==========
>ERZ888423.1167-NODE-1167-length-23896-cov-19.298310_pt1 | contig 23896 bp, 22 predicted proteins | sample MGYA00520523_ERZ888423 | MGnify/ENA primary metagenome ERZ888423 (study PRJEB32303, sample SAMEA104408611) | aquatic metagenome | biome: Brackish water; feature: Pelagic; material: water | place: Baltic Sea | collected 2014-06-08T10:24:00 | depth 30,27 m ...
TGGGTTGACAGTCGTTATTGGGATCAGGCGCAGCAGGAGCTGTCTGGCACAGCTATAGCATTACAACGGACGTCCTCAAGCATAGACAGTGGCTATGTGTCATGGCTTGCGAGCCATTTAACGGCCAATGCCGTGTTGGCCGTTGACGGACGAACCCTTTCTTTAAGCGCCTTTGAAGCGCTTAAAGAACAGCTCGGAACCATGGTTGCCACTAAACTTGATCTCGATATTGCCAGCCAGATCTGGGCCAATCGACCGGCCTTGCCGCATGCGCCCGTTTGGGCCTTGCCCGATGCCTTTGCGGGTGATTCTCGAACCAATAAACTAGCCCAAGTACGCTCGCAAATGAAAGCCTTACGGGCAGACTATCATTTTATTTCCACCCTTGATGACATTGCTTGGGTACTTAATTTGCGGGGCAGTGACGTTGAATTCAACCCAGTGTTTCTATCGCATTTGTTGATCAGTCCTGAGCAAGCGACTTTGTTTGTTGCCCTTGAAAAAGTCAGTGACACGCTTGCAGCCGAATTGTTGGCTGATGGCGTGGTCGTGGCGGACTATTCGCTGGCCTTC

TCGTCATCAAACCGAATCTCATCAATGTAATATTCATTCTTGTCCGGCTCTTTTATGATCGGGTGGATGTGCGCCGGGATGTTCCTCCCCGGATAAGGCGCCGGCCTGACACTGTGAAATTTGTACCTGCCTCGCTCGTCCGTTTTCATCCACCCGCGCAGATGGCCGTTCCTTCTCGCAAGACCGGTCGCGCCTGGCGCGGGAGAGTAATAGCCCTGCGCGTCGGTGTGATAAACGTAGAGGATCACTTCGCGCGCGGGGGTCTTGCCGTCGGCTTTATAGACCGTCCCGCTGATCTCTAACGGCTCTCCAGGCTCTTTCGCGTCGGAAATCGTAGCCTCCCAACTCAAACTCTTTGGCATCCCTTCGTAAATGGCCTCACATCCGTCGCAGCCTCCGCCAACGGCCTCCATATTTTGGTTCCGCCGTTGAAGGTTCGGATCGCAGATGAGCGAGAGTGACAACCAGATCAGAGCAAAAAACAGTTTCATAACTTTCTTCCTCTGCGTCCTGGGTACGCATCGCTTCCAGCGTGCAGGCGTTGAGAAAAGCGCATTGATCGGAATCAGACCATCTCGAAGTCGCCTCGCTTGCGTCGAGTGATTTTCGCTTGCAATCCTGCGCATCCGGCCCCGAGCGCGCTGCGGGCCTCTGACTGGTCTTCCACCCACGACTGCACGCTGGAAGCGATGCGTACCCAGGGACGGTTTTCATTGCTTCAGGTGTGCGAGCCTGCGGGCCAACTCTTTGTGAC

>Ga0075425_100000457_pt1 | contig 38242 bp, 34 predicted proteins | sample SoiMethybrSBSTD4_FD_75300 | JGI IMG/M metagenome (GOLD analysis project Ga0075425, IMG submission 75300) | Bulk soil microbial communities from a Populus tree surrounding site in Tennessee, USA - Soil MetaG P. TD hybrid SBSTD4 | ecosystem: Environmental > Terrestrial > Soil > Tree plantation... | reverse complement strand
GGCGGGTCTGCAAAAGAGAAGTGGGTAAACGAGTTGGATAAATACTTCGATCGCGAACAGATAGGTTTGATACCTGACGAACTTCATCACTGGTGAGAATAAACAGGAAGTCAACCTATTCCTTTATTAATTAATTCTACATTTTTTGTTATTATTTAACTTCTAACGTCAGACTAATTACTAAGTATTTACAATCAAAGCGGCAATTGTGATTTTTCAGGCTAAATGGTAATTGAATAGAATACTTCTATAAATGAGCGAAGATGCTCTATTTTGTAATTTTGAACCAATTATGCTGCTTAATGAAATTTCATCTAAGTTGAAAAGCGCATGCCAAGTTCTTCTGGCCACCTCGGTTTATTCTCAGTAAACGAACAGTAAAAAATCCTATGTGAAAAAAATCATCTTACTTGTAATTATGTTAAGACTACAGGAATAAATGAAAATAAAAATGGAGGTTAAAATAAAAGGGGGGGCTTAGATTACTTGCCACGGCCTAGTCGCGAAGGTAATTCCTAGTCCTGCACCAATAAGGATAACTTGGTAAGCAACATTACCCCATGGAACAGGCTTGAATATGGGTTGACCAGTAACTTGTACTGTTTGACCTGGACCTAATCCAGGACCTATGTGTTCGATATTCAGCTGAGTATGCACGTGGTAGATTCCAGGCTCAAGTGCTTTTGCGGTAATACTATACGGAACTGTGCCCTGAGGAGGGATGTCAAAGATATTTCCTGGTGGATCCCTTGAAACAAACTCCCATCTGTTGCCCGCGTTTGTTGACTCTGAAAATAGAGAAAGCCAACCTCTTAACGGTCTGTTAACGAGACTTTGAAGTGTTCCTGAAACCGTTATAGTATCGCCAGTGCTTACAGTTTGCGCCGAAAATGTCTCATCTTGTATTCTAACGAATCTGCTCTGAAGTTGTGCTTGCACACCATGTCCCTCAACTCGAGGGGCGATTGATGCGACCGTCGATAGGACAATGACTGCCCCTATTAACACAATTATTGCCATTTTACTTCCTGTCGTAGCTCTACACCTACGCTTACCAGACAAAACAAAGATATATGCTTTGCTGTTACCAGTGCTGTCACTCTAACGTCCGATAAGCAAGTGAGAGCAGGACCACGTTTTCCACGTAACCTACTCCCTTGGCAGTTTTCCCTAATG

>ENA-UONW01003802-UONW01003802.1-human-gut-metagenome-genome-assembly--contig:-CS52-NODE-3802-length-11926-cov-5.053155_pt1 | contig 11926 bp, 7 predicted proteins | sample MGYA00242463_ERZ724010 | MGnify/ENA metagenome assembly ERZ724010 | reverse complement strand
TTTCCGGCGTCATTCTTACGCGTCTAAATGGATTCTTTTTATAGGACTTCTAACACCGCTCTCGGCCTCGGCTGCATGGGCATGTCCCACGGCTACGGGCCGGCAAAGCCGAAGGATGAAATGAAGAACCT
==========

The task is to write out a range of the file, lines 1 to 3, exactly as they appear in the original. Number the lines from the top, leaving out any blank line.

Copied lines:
>ERZ888423.1167-NODE-1167-length-23896-cov-19.298310_pt1 | contig 23896 bp, 22 predicted proteins | sample MGYA00520523_ERZ888423 | MGnify/ENA primary metagenome ERZ888423 (study PRJEB32303, sample SAMEA104408611) | aquatic metagenome | biome: Brackish water; feature: Pelagic; material: water | place: Baltic Sea | collected 2014-06-08T10:24:00 | depth 30,27 m ...
TGGGTTGACAGTCGTTATTGGGATCAGGCGCAGCAGGAGCTGTCTGGCACAGCTATAGCATTACAACGGACGTCCTCAAGCATAGACAGTGGCTATGTGTCATGGCTTGCGAGCCATTTAACGGCCAATGCCGTGTTGGCCGTTGACGGACGAACCCTTTCTTTAAGCGCCTTTGAAGCGCTTAAAGAACAGCTCGGAACCATGGTTGCCACTAAACTTGATCTCGATATTGCCAGCCAGATCTGGGCCAATCGACCGGCCTTGCCGCATGCGCCCGTTTGGGCCTTGCCCGATGCCTTTGCGGGTGATTCTCGAACCAATAAACTAGCCCAAGTACGCTCGCAAATGAAAGCCTTACGGGCAGACTATCATTTTATTTCCACCCTTGATGACATTGCTTGGGTACTTAATTTGCGGGGCAGTGACGTTGAATTCAACCCAGTGTTTCTATCGCATTTGTTGATCAGTCCTGAGCAAGCGACTTTGTTTGTTGCCCTTGAAAAAGTCAGTGACACGCTTGCAGCCGAATTGTTGGCTGATGGCGTGGTCGTGGCGGACTATTCGCTGGCCTTC

TCGTCATCAAACCGAATCTCATCAATGTAATATTCATTCTTGTCCGGCTCTTTTATGATCGGGTGGATGTGCGCCGGGATGTTCCTCCCCGGATAAGGCGCCGGCCTGACACTGTGAAATTTGTACCTGCCTCGCTCGTCCGTTTTCATCCACCCGCGCAGATGGCCGTTCCTTCTCGCAAGACCGGTCGCGCCTGGCGCGGGAGAGTAATAGCCCTGCGCGTCGGTGTGATAAACGTAGAGGATCACTTCGCGCGCGGGGGTCTTGCCGTCGGCTTTATAGACCGTCCCGCTGATCTCTAACGGCTCTCCAGGCTCTTTCGCGTCGGAAATCGTAGCCTCCCAACTCAAACTCTTTGGCATCCCTTCGTAAATGGCCTCACATCCGTCGCAGCCTCCGCCAACGGCCTCCATATTTTGGTTCCGCCGTTGAAGGTTCGGATCGCAGATGAGCGAGAGTGACAACCAGATCAGAGCAAAAAACAGTTTCATAACTTTCTTCCTCTGCGTCCTGGGTACGCATCGCTTCCAGCGTGCAGGCGTTGAGAAAAGCGCATTGATCGGAATCAGACCATCTCGAAGTCGCCTCGCTTGCGTCGAGTGATTTTCGCTTGCAATCCTGCGCATCCGGCCCCGAGCGCGCTGCGGGCCTCTGACTGGTCTTCCACCCACGACTGCACGCTGGAAGCGATGCGTACCCAGGGACGGTTTTCATTGCTTCAGGTGTGCGAGCCTGCGGGCCAACTCTTTGTGAC